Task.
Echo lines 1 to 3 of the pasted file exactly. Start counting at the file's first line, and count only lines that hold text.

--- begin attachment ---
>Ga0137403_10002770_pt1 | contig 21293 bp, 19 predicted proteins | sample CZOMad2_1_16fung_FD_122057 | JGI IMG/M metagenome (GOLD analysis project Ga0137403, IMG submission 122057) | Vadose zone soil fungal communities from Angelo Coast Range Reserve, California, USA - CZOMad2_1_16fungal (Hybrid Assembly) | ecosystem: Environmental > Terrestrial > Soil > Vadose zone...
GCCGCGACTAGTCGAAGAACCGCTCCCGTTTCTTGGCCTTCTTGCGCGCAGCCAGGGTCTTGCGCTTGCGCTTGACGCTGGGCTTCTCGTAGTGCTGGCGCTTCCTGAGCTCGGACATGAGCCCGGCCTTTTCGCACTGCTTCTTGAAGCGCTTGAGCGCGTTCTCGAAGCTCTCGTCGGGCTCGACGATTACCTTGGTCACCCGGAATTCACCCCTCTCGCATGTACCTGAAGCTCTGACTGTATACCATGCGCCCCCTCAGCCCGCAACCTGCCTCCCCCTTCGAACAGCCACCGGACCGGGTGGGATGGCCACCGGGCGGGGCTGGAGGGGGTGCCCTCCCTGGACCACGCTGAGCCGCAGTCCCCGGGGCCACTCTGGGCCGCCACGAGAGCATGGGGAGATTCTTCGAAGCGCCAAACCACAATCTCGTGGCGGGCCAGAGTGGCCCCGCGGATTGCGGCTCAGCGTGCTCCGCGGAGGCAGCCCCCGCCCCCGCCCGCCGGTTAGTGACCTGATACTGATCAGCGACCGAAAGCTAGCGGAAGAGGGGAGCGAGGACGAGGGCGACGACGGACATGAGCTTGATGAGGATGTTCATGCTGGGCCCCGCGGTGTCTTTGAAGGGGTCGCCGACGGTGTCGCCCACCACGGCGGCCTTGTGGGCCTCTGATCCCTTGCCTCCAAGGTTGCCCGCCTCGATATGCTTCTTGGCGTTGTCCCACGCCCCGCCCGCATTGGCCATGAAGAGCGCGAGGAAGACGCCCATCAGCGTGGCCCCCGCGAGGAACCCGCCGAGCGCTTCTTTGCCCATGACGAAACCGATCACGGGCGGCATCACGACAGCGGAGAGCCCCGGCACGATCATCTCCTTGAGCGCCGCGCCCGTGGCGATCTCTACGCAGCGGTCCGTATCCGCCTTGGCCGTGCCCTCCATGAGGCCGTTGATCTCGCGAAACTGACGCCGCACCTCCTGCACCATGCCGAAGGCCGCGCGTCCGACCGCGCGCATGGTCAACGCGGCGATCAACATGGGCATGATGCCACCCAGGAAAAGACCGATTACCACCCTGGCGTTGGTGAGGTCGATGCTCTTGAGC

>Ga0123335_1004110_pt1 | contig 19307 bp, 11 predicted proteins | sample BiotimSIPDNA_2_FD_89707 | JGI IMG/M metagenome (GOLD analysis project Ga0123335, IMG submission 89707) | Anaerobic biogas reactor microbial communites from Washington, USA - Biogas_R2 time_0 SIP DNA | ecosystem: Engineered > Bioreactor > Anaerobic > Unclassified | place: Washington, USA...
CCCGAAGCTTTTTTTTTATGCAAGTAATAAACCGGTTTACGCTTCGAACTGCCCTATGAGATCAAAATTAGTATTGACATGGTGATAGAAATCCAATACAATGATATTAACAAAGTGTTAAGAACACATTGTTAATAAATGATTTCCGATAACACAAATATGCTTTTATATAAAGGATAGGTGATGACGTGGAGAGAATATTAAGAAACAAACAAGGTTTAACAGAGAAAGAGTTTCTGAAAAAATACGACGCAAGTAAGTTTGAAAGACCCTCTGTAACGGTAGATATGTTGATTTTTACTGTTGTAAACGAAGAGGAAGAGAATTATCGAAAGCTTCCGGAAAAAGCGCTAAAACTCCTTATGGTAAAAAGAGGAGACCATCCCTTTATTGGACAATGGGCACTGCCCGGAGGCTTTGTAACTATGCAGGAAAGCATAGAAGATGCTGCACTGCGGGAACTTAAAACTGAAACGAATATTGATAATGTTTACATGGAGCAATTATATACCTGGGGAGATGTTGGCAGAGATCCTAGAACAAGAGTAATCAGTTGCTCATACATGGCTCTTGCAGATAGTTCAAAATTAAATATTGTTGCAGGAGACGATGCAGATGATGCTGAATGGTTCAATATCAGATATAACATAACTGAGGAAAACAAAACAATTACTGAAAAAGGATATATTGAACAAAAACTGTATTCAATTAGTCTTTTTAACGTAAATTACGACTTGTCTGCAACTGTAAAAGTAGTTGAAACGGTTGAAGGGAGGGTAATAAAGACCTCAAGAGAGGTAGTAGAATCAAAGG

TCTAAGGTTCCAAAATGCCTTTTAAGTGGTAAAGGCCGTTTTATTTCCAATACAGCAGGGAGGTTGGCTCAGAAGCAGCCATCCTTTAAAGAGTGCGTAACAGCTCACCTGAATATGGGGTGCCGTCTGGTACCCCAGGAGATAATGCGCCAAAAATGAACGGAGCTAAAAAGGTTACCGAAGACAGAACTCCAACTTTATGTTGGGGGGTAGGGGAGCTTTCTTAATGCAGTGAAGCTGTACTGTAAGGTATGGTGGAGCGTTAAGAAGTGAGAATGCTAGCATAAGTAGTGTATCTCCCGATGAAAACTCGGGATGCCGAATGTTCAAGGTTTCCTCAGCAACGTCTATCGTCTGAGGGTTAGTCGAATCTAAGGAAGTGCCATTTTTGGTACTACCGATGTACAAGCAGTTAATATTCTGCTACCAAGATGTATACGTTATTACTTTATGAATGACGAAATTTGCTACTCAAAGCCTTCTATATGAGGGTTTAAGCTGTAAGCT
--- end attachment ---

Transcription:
>Ga0137403_10002770_pt1 | contig 21293 bp, 19 predicted proteins | sample CZOMad2_1_16fung_FD_122057 | JGI IMG/M metagenome (GOLD analysis project Ga0137403, IMG submission 122057) | Vadose zone soil fungal communities from Angelo Coast Range Reserve, California, USA - CZOMad2_1_16fungal (Hybrid Assembly) | ecosystem: Environmental > Terrestrial > Soil > Vadose zone...
GCCGCGACTAGTCGAAGAACCGCTCCCGTTTCTTGGCCTTCTTGCGCGCAGCCAGGGTCTTGCGCTTGCGCTTGACGCTGGGCTTCTCGTAGTGCTGGCGCTTCCTGAGCTCGGACATGAGCCCGGCCTTTTCGCACTGCTTCTTGAAGCGCTTGAGCGCGTTCTCGAAGCTCTCGTCGGGCTCGACGATTACCTTGGTCACCCGGAATTCACCCCTCTCGCATGTACCTGAAGCTCTGACTGTATACCATGCGCCCCCTCAGCCCGCAACCTGCCTCCCCCTTCGAACAGCCACCGGACCGGGTGGGATGGCCACCGGGCGGGGCTGGAGGGGGTGCCCTCCCTGGACCACGCTGAGCCGCAGTCCCCGGGGCCACTCTGGGCCGCCACGAGAGCATGGGGAGATTCTTCGAAGCGCCAAACCACAATCTCGTGGCGGGCCAGAGTGGCCCCGCGGATTGCGGCTCAGCGTGCTCCGCGGAGGCAGCCCCCGCCCCCGCCCGCCGGTTAGTGACCTGATACTGATCAGCGACCGAAAGCTAGCGGAAGAGGGGAGCGAGGACGAGGGCGACGACGGACATGAGCTTGATGAGGATGTTCATGCTGGGCCCCGCGGTGTCTTTGAAGGGGTCGCCGACGGTGTCGCCCACCACGGCGGCCTTGTGGGCCTCTGATCCCTTGCCTCCAAGGTTGCCCGCCTCGATATGCTTCTTGGCGTTGTCCCACGCCCCGCCCGCATTGGCCATGAAGAGCGCGAGGAAGACGCCCATCAGCGTGGCCCCCGCGAGGAACCCGCCGAGCGCTTCTTTGCCCATGACGAAACCGATCACGGGCGGCATCACGACAGCGGAGAGCCCCGGCACGATCATCTCCTTGAGCGCCGCGCCCGTGGCGATCTCTACGCAGCGGTCCGTATCCGCCTTGGCCGTGCCCTCCATGAGGCCGTTGATCTCGCGAAACTGACGCCGCACCTCCTGCACCATGCCGAAGGCCGCGCGTCCGACCGCGCGCATGGTCAACGCGGCGATCAACATGGGCATGATGCCACCCAGGAAAAGACCGATTACCACCCTGGCGTTGGTGAGGTCGATGCTCTTGAGC

>Ga0123335_1004110_pt1 | contig 19307 bp, 11 predicted proteins | sample BiotimSIPDNA_2_FD_89707 | JGI IMG/M metagenome (GOLD analysis project Ga0123335, IMG submission 89707) | Anaerobic biogas reactor microbial communites from Washington, USA - Biogas_R2 time_0 SIP DNA | ecosystem: Engineered > Bioreactor > Anaerobic > Unclassified | place: Washington, USA...